What is the meaning of the "in" in these sentences? "inside the action" (metaphorical) or "during the action" or something else?

1- There is no shame in wanting to be successful.

2- There is no advantage in working at that company

3- She realized there was no use in arguing with him.

4- Mary is wrong in saying, 'Jack is stupid'.

Can I omit the "in" or change with another preposition?


1'- There is no shame wanting to be succesful

2'- There is no advantage working at that company.

3'- She realized there was no use arguing with him.

4'- Mary is wrong saying, 'Jack is stupid'.


"In" doesn't have a meaning in your examples. It's one of several prepositions that have what is known as 'grammaticised' uses -- those which are not determined by their meanings.

The basic meaning of "in" is 'interior location', as in "in the kitchen/car/road etc", but in your examples "in" has no such meaning. In fact it has no discernible meaning at all, but convention has it that certain nouns, adjectives and verbs select (more or less exclusively) preposition phrases with "in" as head. Examples like yours where a gerund-participial (-ing) clause is complement to "in" are very common.

Yes, the prepositions are omissible -- it is possible for gerund-participial clauses like those in your examples to be direct complement of a noun, adjective or verb rather than via "in".

Have I explained that clearly?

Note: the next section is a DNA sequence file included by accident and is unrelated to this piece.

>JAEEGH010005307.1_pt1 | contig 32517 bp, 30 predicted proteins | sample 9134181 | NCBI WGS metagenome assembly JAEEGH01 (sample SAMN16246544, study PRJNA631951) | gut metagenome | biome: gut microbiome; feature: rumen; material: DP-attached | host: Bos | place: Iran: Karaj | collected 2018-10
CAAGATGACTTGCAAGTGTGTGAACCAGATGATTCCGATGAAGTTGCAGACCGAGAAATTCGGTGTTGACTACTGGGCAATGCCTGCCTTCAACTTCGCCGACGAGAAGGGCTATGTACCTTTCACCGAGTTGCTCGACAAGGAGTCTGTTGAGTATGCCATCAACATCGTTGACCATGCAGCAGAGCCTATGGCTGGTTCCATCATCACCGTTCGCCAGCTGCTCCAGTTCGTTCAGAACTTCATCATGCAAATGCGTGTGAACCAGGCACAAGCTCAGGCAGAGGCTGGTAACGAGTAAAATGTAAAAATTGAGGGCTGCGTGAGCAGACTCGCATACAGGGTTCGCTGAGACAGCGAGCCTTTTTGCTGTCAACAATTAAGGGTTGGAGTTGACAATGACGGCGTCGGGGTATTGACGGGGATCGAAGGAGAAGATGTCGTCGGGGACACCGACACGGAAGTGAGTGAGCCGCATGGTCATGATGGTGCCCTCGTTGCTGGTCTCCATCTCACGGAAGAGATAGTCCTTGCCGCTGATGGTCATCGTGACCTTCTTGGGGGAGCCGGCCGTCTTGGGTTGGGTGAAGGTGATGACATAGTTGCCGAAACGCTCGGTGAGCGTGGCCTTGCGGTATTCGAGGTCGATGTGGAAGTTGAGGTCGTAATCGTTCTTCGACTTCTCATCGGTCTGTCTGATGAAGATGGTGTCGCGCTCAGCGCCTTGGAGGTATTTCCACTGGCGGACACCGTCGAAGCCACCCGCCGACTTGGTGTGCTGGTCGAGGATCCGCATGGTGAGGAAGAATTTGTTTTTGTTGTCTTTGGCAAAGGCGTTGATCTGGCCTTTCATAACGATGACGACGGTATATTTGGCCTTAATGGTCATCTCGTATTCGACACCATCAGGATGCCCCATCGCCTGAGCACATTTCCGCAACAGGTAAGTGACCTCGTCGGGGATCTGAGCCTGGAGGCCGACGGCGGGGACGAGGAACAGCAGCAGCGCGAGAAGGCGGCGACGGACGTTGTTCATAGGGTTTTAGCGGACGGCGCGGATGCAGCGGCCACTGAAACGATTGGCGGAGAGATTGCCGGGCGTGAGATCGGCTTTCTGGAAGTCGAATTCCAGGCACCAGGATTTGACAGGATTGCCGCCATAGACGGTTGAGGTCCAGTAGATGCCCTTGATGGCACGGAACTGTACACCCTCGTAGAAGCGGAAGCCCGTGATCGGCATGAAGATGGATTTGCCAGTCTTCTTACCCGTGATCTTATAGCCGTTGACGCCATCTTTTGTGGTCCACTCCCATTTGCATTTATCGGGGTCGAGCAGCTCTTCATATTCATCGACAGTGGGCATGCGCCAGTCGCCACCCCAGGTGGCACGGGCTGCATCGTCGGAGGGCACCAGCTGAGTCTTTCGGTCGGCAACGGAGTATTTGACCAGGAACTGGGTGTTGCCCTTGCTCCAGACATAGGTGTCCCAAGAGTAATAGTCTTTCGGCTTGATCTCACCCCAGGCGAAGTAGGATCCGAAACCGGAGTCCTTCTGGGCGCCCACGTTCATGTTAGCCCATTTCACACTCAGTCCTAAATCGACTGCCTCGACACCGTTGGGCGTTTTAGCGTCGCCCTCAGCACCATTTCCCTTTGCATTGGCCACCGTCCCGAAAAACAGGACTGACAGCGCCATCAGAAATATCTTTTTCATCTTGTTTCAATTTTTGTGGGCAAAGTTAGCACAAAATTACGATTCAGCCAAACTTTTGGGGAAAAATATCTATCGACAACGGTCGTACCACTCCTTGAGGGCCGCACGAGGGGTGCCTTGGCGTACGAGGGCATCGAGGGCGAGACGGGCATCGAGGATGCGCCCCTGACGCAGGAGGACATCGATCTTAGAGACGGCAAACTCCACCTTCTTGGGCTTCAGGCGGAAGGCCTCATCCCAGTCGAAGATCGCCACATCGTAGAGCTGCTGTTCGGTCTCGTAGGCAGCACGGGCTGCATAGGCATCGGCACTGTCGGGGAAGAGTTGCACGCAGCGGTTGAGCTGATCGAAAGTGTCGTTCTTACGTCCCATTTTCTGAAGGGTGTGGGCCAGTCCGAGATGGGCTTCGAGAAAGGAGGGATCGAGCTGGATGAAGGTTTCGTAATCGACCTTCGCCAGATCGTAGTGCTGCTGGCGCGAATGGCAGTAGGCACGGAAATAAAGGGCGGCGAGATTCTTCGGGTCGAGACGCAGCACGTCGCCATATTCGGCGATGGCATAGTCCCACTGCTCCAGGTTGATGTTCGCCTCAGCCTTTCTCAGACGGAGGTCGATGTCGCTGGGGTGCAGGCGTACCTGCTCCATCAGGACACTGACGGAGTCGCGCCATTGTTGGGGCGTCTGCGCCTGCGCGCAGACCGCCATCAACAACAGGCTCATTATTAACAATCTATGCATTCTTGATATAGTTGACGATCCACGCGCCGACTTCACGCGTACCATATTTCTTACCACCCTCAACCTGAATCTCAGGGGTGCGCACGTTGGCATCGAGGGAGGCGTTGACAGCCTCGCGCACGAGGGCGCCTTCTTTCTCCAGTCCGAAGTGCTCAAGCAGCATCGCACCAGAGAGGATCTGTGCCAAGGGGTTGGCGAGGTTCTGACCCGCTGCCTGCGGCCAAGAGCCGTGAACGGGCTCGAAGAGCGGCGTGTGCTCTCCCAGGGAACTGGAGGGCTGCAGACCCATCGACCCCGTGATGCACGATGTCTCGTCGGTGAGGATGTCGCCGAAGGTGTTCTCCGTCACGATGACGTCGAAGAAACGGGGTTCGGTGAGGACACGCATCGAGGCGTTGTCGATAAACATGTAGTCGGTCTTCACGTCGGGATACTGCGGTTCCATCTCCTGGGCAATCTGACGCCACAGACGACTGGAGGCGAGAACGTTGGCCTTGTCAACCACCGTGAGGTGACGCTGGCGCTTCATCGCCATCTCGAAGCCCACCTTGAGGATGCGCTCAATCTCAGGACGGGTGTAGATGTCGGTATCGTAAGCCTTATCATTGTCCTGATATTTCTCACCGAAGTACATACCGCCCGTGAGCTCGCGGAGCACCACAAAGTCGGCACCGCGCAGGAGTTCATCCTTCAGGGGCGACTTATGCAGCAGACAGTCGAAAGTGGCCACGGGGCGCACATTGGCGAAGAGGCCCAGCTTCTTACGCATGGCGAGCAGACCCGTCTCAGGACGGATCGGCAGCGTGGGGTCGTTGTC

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Thank you. So the altered ones, 1', 2', 3' and 4', mean exactly the same as the original ones? How do "verb-ing clauses" modify the sentences? For example : Does "wanting to be succesful" act as a noun or an adverb? Does it modify the noun before it(shame) or the whole clause?

Yes, the meanings are the same.

The ing clauses are not modifiers. In your examples without "in", they are direct complements of the nouns "shame", "advantage" and "use", and of the adjective "wrong".

In your first four examples, they are complements of the preposition "in", and the whole preposition phrases are then complements of those nouns/adjective.

I want to ask one more thing if possible.

"We took turns in pushing the bike along." Is "in pushing..." the complement of "turns" or "took turns" ?

"We took turns pushing the bike along." (I feel like here, "pushing" modifies the whole clause and acts like an adverb. I would say "pushing..." is a participle in that sentence. Is it right? )

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The PP "in pushing the bike along" is complement of "turns", cf. My turns in pushing the bike along were a disaster.

Thank you. Is there a way to know when "in" is omissible in these kind of sentences?

My turns pushing the bike along were a disaster. (Is it okay?)